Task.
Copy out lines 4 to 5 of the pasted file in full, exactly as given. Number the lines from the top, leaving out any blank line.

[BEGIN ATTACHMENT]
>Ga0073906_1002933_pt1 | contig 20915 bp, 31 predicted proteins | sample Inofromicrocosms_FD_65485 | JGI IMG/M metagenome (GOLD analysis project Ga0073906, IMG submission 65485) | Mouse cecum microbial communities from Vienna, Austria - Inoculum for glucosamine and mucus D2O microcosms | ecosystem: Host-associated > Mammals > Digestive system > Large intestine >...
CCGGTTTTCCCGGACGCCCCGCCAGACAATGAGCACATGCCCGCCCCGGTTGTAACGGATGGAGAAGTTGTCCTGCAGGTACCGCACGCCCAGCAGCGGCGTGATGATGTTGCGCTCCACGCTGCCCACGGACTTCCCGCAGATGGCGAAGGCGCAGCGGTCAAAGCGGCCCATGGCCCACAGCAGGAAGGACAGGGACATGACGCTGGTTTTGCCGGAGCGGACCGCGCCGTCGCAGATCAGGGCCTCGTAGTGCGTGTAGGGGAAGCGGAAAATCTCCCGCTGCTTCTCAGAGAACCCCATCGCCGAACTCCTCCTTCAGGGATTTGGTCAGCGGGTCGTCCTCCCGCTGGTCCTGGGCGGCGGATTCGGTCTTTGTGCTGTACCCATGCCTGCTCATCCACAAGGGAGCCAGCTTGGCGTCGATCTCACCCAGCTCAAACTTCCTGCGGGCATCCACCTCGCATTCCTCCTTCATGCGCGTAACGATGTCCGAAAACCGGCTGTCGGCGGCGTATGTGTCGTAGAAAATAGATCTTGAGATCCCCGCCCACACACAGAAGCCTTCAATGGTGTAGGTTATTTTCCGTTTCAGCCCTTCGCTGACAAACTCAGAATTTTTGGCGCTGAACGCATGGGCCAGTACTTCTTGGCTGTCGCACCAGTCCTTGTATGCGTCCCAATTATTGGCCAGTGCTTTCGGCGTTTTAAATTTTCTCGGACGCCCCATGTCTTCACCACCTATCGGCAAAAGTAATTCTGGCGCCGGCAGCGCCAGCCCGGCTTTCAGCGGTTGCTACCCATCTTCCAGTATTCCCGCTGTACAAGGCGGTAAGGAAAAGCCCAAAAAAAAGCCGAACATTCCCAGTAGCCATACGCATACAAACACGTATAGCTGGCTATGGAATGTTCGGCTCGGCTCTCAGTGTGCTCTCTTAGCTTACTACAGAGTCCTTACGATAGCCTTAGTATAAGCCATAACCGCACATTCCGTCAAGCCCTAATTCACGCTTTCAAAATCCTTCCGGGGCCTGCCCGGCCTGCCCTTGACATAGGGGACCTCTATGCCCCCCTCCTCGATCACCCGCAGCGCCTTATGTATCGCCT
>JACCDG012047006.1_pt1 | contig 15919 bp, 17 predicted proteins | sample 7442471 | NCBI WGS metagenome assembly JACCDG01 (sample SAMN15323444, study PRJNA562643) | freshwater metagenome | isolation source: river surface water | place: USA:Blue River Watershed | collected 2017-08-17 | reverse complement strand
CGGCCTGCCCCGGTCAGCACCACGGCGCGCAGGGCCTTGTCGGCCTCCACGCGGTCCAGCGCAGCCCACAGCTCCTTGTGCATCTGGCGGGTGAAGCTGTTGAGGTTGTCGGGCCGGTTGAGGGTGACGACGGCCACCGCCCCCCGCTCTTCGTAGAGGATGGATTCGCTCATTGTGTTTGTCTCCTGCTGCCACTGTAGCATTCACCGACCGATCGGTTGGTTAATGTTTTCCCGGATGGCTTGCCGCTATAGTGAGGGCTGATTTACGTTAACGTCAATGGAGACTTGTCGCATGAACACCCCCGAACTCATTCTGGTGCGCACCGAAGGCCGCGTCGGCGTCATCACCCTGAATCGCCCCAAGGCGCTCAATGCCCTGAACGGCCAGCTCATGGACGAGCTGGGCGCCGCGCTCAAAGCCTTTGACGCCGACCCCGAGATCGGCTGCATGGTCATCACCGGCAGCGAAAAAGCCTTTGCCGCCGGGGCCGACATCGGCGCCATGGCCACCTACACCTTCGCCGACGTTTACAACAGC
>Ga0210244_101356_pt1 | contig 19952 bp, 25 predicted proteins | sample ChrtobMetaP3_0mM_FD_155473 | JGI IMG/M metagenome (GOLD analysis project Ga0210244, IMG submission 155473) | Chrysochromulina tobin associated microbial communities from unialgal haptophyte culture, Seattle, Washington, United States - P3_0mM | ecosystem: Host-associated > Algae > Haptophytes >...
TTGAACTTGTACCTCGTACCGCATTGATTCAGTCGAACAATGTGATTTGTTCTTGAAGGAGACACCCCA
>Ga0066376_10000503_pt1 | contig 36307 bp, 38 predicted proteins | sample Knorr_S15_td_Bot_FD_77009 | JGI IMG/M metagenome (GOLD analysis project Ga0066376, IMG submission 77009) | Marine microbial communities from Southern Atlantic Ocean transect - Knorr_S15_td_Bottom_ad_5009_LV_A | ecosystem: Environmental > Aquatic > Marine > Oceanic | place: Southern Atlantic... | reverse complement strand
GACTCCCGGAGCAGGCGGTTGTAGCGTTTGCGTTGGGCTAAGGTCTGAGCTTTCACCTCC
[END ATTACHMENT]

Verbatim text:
CGGCCTGCCCCGGTCAGCACCACGGCGCGCAGGGCCTTGTCGGCCTCCACGCGGTCCAGCGCAGCCCACAGCTCCTTGTGCATCTGGCGGGTGAAGCTGTTGAGGTTGTCGGGCCGGTTGAGGGTGACGACGGCCACCGCCCCCCGCTCTTCGTAGAGGATGGATTCGCTCATTGTGTTTGTCTCCTGCTGCCACTGTAGCATTCACCGACCGATCGGTTGGTTAATGTTTTCCCGGATGGCTTGCCGCTATAGTGAGGGCTGATTTACGTTAACGTCAATGGAGACTTGTCGCATGAACACCCCCGAACTCATTCTGGTGCGCACCGAAGGCCGCGTCGGCGTCATCACCCTGAATCGCCCCAAGGCGCTCAATGCCCTGAACGGCCAGCTCATGGACGAGCTGGGCGCCGCGCTCAAAGCCTTTGACGCCGACCCCGAGATCGGCTGCATGGTCATCACCGGCAGCGAAAAAGCCTTTGCCGCCGGGGCCGACATCGGCGCCATGGCCACCTACACCTTCGCCGACGTTTACAACAGC
>Ga0210244_101356_pt1 | contig 19952 bp, 25 predicted proteins | sample ChrtobMetaP3_0mM_FD_155473 | JGI IMG/M metagenome (GOLD analysis project Ga0210244, IMG submission 155473) | Chrysochromulina tobin associated microbial communities from unialgal haptophyte culture, Seattle, Washington, United States - P3_0mM | ecosystem: Host-associated > Algae > Haptophytes >...